or the Gaza Strip and, therefore, certification documents that it issues for the products of
West Bank Israeli colonies are worthless and are null and void. The regulation states that
merchandise without a certification document is prohibited from entering the territory of
the European Union.

In fact, the BRITA Ruling gives a definitive answer to the question of labelling. That
question is irrelevant and cannot be posed, as one cannot label merchandise that is
prohibited from entering the territory of the EU because it lacks the necessary
certification documents. Merely applying the decision of the European Court of Justice
should, purely and simply, entail the prohibiting of entry of products from the colonies.

6) Labelling as a means of not applying the Brita Ruling
One can easily understand the reluctance of European leaders to acknowledge the BRITA
Ruling when they talk about the problem of products from the colonies, because this
decision clearly shows them how it should be legally resolved: prohibition of entry to EU

Just recently, the reply by Laurent Fabius, Minister of Foreign Affairs, to the written
question from Patrice Carvalho,26 Deputy for Oise, perfectly illustrates this refusal to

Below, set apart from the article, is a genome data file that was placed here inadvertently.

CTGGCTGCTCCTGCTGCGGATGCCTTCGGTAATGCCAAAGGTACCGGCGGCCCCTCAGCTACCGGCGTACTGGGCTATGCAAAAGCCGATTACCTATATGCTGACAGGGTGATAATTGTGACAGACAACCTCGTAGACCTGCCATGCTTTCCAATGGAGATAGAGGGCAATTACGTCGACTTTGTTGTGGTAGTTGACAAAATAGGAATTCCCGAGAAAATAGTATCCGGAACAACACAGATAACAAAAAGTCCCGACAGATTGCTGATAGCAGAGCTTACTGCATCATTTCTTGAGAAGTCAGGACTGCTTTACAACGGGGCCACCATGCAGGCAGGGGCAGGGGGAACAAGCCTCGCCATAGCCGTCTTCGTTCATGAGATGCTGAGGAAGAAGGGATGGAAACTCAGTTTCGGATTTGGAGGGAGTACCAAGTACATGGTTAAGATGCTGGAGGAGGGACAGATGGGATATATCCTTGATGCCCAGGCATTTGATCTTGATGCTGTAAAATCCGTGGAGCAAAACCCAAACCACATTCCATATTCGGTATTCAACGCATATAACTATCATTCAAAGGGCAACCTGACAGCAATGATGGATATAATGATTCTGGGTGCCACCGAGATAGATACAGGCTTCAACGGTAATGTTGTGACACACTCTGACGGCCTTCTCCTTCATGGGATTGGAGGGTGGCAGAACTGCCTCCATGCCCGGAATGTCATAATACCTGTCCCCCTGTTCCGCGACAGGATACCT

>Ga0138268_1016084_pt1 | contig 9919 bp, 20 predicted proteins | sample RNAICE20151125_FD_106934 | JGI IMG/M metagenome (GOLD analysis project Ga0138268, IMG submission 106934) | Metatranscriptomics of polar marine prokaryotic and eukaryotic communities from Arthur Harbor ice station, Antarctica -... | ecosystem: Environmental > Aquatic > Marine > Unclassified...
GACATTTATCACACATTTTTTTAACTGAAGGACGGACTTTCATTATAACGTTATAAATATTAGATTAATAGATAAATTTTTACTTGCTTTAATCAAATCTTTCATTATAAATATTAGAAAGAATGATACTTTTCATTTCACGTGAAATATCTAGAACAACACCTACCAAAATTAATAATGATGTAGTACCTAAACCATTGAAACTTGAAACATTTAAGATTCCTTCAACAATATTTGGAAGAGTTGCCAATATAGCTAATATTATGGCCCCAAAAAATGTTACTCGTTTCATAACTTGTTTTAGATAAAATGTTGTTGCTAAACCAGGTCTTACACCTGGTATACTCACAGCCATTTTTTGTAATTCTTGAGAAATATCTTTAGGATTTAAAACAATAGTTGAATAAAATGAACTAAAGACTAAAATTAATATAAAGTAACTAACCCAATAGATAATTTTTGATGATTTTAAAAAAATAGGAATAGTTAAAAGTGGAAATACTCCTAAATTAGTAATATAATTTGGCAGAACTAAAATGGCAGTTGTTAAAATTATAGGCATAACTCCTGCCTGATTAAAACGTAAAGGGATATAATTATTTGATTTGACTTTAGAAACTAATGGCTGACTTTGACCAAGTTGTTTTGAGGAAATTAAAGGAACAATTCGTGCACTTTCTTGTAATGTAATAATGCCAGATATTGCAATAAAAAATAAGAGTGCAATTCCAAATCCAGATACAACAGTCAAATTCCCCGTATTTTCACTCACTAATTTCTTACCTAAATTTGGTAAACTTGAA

apply the ruling of the European Court of Justice which would entail sanctions against

Presenting the most recent Israeli violations of Palestinian rights, the Deputy for Oise
recalled that these should incur the suspension of the Association Agreement. While
waiting for such a measure to be taken by the EU, he asked Laurent Fabius whether
France ” … could not prohibit the entry of products coming from the colonies, since it
does not recognise the legitimacy of these colonies in the light of the 4th Geneva

In his response, the Minister of Foreign Affairs, completely stonewalling on the BRITA
Ruling, indicated that “France complies with the C-20 Notice to importers, of 25 January
2005, published in the official Journal of the European Union.” As we saw previously, this
2005 technical notice has shown itself to be ineffective because there is no joint
inspection of Israeli certification practices. But, more seriously, this just refers to a
technical notice, which has no legal standing compared to the BRITA Ruling of the
European Court of Justice. Why should Laurent Fabius commit such an omission? The rest
of his reply sheds light on this: “France is currently investigating, together with several of